Derek Scancarelli ’15 and Mia Garchitorena ’15 were married this past May at The Bell Tower in Nashville, TN. They met at the J-School, where Garchitorena specialized in Health & Science writing while Scancarelli pursued Arts & Culture documentary projects. The wedding was a mini-reunion of the Class of 2015, including these alumni who joined the newlyweds (front center in the image below) in the photo booth: Brian Josephs, Reed Dunlea, Dave Gershgorn, Ashley Lewis, Erica Davies, Tionah Lee, Olivia Leach, Joseph Swide, Desiree Mathurin, Catherine Roberts, Anthony Kane, Jessica Bal, Lilly Knoepp.

 

Alumni Q&A

 

A CHAT WITH… SALMAN AHAD KHAN ’22

Salman Ahad Khan ’22  just had the kind of summer he would’ve only dreamed about during his undergrad days at Georgetown University’s campus in Qatar. The “Clarence X” episode of the “More Perfect” podcast he works on at WNYC made a number of best-of podcast lists, including in Vogue and in New York Magazine’s Vulture.

The reaction to that bombshell episode about Clarence Thomas’s early years capped off a whirlwind post-J-School year for Khan, an Arts and Culture graduate whose family is from Pakistan and who was born and raised in Qatar. Now one of the producers on the Supreme Court-focused podcast, Khan was wrapping up production on an upcoming episode about the Moore V. Harper gerrymandering case—in collaboration with The New Yorker—when we chatted in the late summer.

Here, Khan (who, full disclosure, was a Craft student of mine in 2021 when I co-taught the class with lead professor Wil Cruz) walks us through what it was like to produce the groundbreaking episode on Clarence Thomas, and what life has been like since his days at 219 W. 40th St.—Salma Abdelnour Gilman
Congrats on making all those best-of podcast lists for “More Perfect,” and especially on the shoutouts for the “Clarence X” episode you worked on. Can you describe your role in producing that Clarence Thomas episode? 

When I joined the show, we were two months away from launch and they already had the idea to do a Clarence Thomas episode based on a book by a CUNY professor, Corey Robin, called “The Enigma of Clarence Thomas.”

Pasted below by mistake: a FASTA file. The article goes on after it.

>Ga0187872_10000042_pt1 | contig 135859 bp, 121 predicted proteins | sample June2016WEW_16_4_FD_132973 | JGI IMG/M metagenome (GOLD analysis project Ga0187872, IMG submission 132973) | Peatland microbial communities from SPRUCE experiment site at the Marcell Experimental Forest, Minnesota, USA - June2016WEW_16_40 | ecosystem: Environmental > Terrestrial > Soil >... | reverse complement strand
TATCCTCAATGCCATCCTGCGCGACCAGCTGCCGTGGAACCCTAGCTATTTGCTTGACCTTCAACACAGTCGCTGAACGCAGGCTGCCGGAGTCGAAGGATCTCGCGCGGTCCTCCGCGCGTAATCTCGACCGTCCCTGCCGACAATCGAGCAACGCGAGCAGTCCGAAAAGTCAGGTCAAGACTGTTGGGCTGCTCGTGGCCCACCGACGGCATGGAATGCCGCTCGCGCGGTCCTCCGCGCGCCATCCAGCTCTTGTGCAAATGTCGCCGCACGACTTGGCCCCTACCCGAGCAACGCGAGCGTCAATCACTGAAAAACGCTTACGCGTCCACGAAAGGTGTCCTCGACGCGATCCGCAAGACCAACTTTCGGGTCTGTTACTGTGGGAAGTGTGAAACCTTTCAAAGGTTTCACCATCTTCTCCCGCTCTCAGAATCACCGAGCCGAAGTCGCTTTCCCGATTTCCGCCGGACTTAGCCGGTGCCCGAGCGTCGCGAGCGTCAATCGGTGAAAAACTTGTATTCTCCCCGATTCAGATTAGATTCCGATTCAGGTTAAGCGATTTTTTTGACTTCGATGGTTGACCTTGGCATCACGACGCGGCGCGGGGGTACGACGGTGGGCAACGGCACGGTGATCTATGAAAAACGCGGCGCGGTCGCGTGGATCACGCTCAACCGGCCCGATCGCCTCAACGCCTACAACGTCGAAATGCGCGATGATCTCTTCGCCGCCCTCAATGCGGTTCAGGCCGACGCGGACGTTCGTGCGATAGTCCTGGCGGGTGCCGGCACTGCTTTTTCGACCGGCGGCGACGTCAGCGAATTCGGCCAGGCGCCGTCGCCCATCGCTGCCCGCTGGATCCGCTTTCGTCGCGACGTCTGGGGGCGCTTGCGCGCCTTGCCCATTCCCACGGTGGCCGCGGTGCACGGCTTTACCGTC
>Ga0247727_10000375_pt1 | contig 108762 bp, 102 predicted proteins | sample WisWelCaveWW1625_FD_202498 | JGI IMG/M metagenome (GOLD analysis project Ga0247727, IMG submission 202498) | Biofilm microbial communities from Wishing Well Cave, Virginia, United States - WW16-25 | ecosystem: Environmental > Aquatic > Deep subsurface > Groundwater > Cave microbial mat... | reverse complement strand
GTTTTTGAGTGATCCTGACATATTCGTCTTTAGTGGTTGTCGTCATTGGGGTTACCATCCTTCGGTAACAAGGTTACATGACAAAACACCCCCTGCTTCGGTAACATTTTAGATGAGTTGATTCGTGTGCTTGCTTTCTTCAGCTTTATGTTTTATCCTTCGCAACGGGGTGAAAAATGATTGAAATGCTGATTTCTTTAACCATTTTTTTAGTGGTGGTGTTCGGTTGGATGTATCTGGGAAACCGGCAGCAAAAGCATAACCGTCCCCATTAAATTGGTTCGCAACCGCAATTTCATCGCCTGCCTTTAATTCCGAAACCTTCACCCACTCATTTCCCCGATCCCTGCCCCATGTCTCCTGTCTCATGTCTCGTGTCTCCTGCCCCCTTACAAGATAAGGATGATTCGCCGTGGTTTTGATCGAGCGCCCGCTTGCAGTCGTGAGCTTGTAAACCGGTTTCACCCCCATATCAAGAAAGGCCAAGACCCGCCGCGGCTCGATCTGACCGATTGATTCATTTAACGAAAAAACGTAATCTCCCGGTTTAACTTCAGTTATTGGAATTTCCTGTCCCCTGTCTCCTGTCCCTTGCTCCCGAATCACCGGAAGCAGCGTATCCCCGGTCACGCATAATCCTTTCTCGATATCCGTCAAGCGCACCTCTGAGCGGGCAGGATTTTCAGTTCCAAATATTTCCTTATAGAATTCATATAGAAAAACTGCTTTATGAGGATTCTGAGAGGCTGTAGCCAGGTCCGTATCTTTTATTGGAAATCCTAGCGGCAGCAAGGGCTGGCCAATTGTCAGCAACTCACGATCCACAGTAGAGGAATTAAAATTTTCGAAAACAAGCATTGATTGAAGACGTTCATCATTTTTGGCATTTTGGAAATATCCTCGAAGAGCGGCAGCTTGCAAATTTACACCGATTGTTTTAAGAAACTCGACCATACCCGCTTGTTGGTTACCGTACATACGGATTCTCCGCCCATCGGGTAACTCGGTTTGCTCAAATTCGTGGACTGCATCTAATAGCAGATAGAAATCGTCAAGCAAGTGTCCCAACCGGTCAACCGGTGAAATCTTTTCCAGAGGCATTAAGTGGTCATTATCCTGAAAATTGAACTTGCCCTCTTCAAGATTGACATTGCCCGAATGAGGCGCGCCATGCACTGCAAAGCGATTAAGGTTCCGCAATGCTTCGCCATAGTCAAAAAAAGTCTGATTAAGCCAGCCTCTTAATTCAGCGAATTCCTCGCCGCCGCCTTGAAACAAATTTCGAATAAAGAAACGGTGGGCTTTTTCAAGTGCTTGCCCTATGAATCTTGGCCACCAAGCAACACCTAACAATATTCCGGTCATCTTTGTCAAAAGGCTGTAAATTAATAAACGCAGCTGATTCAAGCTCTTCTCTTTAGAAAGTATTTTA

Honestly, most of us don’t listen to Supreme Court judges that often in our day-to-day lives. Especially Clarence Thomas, because for years he barely ever spoke. “He’s Scalia’s puppet. He’s one of the most conservative:” Those are the things most people knew about his legal philosophy.

So, how did this person who was a follower of Malcolm X and went to civil rights protests end up being this guy? We wanted to talk about one specific thing: How did Black nationalism influence Thomas’s judicial opinions?

Salman Ahad Khan, working on a “Clarence X” edit at an IKEA. Photo credit: Emily Botein.

My first week on the job, I was handed the Corey Robin book and some law review articles, so I got a head start on the story. We wanted to figure out who would be the best people to interview to start to find out who Clarence Thomas was in his younger days. We wanted Clarence Thomas’s voice to weave in and out of the episodes.

Since we didn’t interview Clarence Thomas, I sat through dozens of hours of interviews [with Thomas]. One of the first people we reached out to was Juan Williams, who is now at Fox but used to write for The Atlantic. Williams had done multiple articles on Thomas over the years, and had spent a five-year period following him around. He was pretty much the first person to write about Clarence Thomas back when he was just an aide to a senator, and his first article about Thomas for The Washington Post basically put him into the spotlight. We wanted to know [from Williams]: What was it like to be the person who put Clarence Thomas on the map and what was he like back then?

Take us through what it was like for you behind the scenes, producing the extraordinary interviews that made it into the podcast.